#1 A "tight" pelvic floor is a weak pelvic floor
Our body is always striving for balance. If one part of the body is weak, another part jumps in to help. It all sounds good, but that compensation is not always good.
If your body knows that it leaks (or your prolapse gets worse) when you jump, sneeze or cough, then the body automatically tightens your pelvic floor. This happens as soon as you are about to jump, sneeze or cough. Your body does this in protection to prevent leaks or prolapse symptoms.
Pelvic floor is more responsive to demands of these activities if it can continuously contract and relax and not when it is just held-tightly. Relaxed position of pelvic floor might sound more vulnerable which jumping, sneezing etc. but it is significantly better than constantly gripping it.
If all components of your core four are moving (no gripping), then the pelvic floor is more relaxed and more available and you achieve… no surprise… NO accidental leaks!
#2 Your jaw holds the key to your pelvic kingdom.
Jaw and pelvic floor have a deep, fascial connection. When you relax your jaw, the pelvic floor relaxes, and the reverse is also true.
You may not know, but the jaw and pelvic floor are where women hold their emotional concern or distress.
It’s a vicious cycle, emotional concerns leading to a tight jaw, the tight jaw leads to a tight pelvic floor, a tight pelvic floor hurts your bladder health, and that leads to more emotional distress and it keeps going on and on.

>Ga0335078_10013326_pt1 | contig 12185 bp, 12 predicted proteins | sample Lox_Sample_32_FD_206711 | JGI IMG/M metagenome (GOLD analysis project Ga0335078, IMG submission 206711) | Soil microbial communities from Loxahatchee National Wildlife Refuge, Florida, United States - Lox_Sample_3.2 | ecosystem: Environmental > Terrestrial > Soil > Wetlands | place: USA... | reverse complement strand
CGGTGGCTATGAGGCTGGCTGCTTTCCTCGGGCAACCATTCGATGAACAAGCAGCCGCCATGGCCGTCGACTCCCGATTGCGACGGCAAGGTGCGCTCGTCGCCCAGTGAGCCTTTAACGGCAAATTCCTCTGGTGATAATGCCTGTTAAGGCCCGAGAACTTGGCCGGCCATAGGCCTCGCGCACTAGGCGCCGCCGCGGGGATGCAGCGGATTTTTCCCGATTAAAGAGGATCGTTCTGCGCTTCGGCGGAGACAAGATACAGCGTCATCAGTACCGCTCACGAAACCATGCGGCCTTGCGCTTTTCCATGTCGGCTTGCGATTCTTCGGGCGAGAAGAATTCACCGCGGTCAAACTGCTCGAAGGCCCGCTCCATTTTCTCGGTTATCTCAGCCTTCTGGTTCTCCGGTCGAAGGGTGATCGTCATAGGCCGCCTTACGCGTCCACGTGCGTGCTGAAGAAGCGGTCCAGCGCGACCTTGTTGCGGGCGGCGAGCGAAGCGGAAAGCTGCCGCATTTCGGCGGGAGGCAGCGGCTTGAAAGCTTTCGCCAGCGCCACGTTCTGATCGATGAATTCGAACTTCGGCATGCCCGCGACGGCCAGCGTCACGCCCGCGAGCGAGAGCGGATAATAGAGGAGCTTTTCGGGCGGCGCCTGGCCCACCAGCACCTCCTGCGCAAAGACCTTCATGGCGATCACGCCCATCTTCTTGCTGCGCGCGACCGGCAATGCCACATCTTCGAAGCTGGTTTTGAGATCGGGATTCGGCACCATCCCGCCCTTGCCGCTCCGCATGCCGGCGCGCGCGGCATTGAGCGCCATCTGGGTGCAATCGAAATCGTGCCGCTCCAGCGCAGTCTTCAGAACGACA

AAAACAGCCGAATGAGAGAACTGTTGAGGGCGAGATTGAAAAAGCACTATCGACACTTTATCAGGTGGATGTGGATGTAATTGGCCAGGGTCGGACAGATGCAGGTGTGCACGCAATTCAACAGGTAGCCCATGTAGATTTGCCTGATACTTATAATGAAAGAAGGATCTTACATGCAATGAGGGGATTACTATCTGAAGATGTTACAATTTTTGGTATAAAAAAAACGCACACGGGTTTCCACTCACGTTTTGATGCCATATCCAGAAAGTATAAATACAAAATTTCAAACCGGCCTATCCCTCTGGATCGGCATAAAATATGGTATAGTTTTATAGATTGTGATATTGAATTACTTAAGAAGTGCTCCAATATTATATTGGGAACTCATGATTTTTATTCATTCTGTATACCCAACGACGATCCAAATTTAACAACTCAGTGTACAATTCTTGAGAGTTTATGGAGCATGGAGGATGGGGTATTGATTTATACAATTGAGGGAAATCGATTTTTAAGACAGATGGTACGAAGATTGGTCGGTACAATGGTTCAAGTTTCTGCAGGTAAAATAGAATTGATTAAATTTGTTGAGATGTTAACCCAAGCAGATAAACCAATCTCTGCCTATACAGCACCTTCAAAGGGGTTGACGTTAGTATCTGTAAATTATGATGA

#3 Tap your heels to keep your tap closed.
Ok. I love this one. It’s also my go-to and something that you might instinctively do as well.
When you tap your heels while standing or sitting, in situations where you just HAVE to go (even if you went to the bathroom 30 mins ago), heel taps can help reduce the urgency to pee and also reduce the frequency of your going to the bathroom.
Want to know why ? It's because bladder and heels have the same nerve supply. So, when you tap your heels, you create a distraction away from your bladder and that gives you the time and opportunity to manage your urgency.
#4 Medications are messing up your long-term bladder health.
This is another one of those “vicious cycle” situations. Medication which is supposed to help reduce bladder leaks commonly causes constipation as a side effect.
What do women do then ? They push when they are using the toilet for bowel movement and that wreaks havoc on the pelvic floor. The pelvic floor is now even less available to help you keep your continence.
So, you took the medication to contain your incontinence, but you are now back to the same situation.
#5 Those “just in case” bathrooms trips are bad for you.
How many times have you decided to go to the bathroom “just in case”? Before a drive? a commute? getting into bed ? before going for a walk ?
What do you do then? You are in there, pressuring your bladder to push it all out. This “power peeing” is bad for your pelvic floor and can lead to pelvic organ prolapse.
Let the bladder do its job. When your bladder tells you it’s ready, just get yourself on the seat and relax. Don’t strain.. there is nothing to gain.
If you want to get your recovery started, my FREE recorded masterclass is a great first step. In 30 mins, you will try some things with me and get a better handle on your bladder and pelvic health.
See you there ?